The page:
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Knockout's Quit

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Until today I avoided writing public reflections because I didn't think my story could provide much outside of what others already do. With that being said, the lack of juicy uniqueness doesn’t take away from what quitting nicotine means and has meant to my life.

I quit 791 days ago because I was sick of being nicotine’s slave. For 7 years I would leave home at all hours of the night, after panic-inducing moments in which I opened a can and realized I didn’t have enough for the night and following morning. I would use my lunch breaks to go for a drive and dip, go to as many as 4 different gas stations to get “my brand”, and constantly make sacrifices of time and money to feed my addiction. I even hid cans in the houses/cars of family and friends to make sure I always had an out when I needed it.

What this quit has done has shown me I can overcome the greatest of hurdles. When I look back on my accomplishments through 27 years of life, there is none I have more pride in than the decision I made to quit nicotine. When speaking with other “youngsters”, I tell them a defining aspect of adulthood is recognizing when to walk away from a bad situation before you learn the lesson the hard way. Nicotine owned me for 7 years, and even after health, financial, and relationship damages because of it, what I have avoided is infinitely more substantial.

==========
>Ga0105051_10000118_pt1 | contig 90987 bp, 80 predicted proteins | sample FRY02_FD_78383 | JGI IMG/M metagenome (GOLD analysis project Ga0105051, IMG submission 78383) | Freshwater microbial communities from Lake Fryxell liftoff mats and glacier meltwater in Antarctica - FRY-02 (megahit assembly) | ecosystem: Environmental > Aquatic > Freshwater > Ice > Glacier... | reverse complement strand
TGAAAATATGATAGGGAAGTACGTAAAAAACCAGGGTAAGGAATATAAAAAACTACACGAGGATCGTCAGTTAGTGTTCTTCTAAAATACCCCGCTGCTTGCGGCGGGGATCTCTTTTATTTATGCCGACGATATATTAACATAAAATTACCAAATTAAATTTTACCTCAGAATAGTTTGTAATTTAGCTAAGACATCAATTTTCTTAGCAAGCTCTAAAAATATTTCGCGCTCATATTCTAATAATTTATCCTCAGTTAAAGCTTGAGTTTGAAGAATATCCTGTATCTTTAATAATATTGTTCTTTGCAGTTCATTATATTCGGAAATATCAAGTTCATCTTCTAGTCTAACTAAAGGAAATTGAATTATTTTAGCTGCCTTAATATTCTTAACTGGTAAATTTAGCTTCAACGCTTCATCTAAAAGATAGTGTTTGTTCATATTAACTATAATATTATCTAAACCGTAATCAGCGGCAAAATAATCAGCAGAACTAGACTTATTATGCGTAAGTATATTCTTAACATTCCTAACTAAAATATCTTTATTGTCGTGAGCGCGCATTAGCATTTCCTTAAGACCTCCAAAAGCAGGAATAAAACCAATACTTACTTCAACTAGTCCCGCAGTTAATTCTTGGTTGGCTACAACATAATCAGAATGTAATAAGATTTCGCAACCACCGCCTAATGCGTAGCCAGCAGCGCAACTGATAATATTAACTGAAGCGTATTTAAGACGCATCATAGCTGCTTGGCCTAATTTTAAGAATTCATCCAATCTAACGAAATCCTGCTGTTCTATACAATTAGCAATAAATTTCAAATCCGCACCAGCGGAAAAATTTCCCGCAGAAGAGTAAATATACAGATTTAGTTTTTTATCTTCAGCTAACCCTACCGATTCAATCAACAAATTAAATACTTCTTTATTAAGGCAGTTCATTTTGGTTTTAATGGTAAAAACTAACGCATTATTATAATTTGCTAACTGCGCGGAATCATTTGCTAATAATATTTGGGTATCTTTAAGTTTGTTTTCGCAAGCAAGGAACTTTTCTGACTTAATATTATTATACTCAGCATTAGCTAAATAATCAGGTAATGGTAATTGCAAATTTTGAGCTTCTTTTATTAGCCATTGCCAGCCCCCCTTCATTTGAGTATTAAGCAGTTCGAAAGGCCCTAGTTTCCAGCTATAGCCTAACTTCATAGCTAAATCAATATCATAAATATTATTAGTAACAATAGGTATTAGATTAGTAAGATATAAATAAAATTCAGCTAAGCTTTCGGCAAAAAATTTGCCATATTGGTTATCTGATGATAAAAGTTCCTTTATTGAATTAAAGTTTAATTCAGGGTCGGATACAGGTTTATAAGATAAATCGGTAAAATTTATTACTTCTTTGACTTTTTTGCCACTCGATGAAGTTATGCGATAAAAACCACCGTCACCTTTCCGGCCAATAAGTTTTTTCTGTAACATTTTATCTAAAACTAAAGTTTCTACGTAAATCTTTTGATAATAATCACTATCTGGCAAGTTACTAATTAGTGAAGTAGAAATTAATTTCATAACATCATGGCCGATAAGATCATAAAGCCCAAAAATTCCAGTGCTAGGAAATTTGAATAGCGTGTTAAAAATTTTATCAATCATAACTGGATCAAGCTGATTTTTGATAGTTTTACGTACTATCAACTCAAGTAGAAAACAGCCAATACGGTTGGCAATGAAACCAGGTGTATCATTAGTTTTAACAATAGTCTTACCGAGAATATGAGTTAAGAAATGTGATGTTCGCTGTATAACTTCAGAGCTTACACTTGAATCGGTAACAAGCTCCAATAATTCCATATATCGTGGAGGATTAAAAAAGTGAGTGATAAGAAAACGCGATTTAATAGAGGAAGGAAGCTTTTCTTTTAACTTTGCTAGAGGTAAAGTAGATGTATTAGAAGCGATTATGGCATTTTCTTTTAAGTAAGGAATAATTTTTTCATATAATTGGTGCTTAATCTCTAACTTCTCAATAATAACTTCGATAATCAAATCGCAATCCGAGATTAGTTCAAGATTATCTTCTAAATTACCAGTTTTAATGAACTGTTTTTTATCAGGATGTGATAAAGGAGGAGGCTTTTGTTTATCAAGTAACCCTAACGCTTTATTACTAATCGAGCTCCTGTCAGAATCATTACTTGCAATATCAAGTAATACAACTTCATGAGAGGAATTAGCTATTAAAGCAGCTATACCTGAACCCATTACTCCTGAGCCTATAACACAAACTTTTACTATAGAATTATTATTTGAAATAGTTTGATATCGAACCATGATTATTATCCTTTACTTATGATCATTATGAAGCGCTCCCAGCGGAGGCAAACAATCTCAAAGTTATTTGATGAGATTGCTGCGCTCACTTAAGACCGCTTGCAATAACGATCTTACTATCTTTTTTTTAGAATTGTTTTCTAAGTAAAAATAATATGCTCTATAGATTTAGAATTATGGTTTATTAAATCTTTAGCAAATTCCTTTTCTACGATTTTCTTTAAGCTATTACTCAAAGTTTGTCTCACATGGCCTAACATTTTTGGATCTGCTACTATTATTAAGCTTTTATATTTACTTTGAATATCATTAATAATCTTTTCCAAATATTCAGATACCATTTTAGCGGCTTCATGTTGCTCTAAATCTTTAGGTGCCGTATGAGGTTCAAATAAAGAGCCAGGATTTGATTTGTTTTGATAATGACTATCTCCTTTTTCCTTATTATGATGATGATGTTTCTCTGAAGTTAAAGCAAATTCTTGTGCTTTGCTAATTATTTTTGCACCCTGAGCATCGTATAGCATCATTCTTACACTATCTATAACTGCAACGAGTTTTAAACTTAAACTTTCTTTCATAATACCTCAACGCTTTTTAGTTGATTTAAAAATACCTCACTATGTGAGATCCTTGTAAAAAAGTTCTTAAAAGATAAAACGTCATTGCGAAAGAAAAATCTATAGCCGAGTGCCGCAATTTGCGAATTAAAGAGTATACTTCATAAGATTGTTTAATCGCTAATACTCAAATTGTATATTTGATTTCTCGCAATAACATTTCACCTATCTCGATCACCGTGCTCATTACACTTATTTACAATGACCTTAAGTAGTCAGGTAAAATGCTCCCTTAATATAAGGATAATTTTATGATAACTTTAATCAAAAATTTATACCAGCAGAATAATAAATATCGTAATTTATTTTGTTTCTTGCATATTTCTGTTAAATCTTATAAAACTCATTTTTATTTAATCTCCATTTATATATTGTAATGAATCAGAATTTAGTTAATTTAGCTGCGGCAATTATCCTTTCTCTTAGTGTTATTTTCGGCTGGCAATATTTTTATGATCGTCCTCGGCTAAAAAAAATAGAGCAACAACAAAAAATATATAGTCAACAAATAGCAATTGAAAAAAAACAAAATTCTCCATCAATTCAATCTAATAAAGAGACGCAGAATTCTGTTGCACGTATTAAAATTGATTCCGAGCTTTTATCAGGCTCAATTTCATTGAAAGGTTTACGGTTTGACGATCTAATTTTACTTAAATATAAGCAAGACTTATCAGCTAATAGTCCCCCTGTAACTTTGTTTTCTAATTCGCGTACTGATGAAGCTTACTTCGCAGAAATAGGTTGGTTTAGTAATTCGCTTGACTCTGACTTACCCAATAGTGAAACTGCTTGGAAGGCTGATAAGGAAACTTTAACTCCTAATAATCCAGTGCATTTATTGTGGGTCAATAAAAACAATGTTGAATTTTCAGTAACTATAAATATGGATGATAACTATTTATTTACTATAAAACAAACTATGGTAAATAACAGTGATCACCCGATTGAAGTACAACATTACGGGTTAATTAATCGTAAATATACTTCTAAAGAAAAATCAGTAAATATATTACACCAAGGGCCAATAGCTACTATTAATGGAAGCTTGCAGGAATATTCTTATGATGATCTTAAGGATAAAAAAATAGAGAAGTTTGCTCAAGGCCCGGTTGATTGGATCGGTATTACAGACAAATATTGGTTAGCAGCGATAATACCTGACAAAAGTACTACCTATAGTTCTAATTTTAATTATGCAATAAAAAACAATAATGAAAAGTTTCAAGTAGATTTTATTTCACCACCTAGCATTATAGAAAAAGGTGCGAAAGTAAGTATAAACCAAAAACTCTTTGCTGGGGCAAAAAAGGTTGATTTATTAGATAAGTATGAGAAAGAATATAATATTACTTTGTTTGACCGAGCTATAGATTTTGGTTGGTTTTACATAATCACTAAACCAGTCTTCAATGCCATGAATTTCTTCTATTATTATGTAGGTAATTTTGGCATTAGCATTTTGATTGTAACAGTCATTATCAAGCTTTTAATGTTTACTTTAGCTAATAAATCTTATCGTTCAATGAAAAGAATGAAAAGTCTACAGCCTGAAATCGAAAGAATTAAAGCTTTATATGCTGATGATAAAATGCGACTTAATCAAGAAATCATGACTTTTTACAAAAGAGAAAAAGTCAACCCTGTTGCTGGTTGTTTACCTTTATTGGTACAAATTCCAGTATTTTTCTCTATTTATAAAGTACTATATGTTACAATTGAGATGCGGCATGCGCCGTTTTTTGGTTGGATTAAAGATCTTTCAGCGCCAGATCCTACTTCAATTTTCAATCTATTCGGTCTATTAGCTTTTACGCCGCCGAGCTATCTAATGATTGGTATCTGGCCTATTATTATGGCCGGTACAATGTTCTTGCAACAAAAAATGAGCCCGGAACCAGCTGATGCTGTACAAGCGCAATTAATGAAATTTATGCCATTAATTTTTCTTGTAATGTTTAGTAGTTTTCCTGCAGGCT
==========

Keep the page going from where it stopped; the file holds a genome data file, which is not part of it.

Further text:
When first coming to the site, here is the information I hope you will read and absorb:

The nonchalance of nicotine’s widespread usage is a byproduct of decades of corporate propaganda and the naivety of those who continue to use it. When you browse through the various layers of this site, you may be intimated by the demeanor of those who call it home. What you must understand is that there can be no leniency in quit. Those who are quit know what happens when people are allowed to slip up. How many promises did you make to yourself or loved ones that you would quit? How many times did you pick a day to quit and subsequently find yourself buying a can that very day? Addicts are liars, especially to themselves. That’s why we are here. When you make your promise to this group, you are gaining the support that pushes you past the vulnerable moments when that little fucking voice in your brain begins to rationalize you putting shit in your mouth again.

It’s not easy. Throughout the first months of quit I experienced a few of the worst days of my life, with panic attacks, constant uneasiness, and the slow process of relearning how to handle stress. But I no longer live as a puppet to nicotine, and the power of that statement resonates to every area of my life.

KO – 791 QUIT


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